Adventures on snowshoe
I started snowshoeing regularly last winter, and I am hooked! One of the things I love about it is being able to explore areas that are not easily accessible for most of the year. For instance, crossing a large expanse of wetland can be an unpleasant slog filled with biting insects in any other season, but on my snowshoes it is no problem.
One such site close to my home is the Nature Conservancy of Canada’s (NCC’s) Lincoln Wetland Nature Reserve. close to Fredericton, New Brunswick. A trail built on this reserve in 2015 in partnership with the elementary school next door has improved access to the large cattail marsh bordering the St. John River.
On my recent visit there, I could see the students are also visiting the reserve on snowshoes! The huge old trees by the river are my favourite feature of the Lincoln Wetland Nature Reserve is, but most of the year it is nearly impossible to get across the deep marsh, thick with vegetation as tall as me. In winter however I can snowshoe right over the frozen marsh to visit this magical floodplain forest.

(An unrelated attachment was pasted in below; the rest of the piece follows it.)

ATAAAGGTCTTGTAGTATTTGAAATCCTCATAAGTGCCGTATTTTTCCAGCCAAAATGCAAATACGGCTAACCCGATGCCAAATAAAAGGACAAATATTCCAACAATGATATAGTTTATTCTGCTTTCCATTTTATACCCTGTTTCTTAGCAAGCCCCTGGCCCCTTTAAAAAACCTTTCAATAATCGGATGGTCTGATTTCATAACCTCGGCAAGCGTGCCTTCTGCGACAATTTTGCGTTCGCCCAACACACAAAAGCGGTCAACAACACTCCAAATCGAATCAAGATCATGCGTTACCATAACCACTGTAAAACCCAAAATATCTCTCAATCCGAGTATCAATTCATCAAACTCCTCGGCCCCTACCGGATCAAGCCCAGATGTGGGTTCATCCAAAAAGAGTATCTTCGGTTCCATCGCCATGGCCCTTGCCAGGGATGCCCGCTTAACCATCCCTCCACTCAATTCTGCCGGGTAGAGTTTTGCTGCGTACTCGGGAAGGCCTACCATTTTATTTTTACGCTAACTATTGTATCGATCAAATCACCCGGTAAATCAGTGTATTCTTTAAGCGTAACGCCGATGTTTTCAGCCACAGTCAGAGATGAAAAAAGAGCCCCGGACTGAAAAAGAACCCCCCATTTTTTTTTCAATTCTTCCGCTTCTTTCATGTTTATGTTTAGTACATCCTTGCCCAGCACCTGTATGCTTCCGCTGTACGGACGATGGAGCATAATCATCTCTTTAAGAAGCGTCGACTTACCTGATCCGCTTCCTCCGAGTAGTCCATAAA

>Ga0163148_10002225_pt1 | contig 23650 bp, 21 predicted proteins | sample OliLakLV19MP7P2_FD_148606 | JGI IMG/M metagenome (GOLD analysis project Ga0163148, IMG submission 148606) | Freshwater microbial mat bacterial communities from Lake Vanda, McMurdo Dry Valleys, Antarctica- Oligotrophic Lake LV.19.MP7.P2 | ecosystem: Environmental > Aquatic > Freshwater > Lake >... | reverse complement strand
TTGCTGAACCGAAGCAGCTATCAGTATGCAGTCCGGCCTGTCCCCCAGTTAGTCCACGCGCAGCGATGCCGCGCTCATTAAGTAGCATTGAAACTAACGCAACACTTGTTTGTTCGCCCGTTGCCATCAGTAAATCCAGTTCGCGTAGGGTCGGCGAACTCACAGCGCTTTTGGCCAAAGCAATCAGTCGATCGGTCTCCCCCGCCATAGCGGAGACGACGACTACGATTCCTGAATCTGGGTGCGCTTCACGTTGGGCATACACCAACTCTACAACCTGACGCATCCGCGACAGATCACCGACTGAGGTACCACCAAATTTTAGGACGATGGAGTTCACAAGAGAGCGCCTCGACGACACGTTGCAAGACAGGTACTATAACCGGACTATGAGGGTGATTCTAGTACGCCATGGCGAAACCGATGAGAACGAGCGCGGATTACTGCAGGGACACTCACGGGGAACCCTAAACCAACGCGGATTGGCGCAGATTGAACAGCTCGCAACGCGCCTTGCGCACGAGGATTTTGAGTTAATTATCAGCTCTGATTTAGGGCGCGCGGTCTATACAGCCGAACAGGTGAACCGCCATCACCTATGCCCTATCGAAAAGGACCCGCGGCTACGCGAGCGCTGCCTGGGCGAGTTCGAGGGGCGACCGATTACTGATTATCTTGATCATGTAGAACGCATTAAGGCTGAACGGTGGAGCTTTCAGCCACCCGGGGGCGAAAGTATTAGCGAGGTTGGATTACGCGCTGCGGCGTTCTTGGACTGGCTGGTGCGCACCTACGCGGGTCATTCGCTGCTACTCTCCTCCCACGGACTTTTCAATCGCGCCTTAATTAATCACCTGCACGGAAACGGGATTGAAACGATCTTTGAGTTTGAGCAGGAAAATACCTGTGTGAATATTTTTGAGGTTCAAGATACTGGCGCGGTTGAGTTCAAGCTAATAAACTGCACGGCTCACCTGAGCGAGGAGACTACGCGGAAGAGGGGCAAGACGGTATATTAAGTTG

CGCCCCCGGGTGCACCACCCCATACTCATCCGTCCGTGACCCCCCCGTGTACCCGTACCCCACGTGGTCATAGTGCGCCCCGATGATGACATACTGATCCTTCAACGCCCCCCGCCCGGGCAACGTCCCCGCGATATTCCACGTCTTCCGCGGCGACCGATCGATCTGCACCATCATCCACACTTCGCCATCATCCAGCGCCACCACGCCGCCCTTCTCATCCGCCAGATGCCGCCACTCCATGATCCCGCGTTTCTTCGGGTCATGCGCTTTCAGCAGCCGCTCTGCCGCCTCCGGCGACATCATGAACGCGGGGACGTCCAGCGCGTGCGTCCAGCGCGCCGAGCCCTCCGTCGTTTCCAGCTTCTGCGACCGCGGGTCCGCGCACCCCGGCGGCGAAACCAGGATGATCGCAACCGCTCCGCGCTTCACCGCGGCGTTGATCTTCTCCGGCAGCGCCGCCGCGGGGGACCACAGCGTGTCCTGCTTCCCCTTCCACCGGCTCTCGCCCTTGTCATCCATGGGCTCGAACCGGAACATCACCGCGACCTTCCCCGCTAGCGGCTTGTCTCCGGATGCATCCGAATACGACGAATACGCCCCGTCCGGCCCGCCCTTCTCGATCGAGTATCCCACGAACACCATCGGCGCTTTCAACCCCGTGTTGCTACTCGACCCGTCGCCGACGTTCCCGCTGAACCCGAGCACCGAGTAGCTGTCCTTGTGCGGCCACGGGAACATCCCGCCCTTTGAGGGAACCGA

Another thing I love about snowshoeing is how the wanderings of wildlife are revealed through tell-tale tracks in the snow. After every winter storm the fresh blanket of snow is soon crisscrossed by trails from deer, snowshoe hare, coyote or fox. Even the tiny trails of mice and squirrels are captured in this frozen landscape. These tracks give us a wealth of information about wildlife activity that can be useful for conservation.
NCC’s first land securement projects on the Chignecto Isthmus were guided by the Canadian Wildlife Service's winter tracking observations, showing a concentration of wildlife movement at one location near the New Brunswick–Nova Scotia border. The biologists making these observations were even able to confirm the presence of Canada lynx in the region through tracks in the snow, highlighting the importance of the area as a wildlife corridor.
Snowshoeing is a wonderful way to get outside and explore nature throughout the winter. It requires little equipment and not a lot of skill — if you can walk, then you can snowshoe! If you have been “hibernating” this winter, you still have time to get out on snowshoes. You may, like me, find yourself hoping the snow sticks around!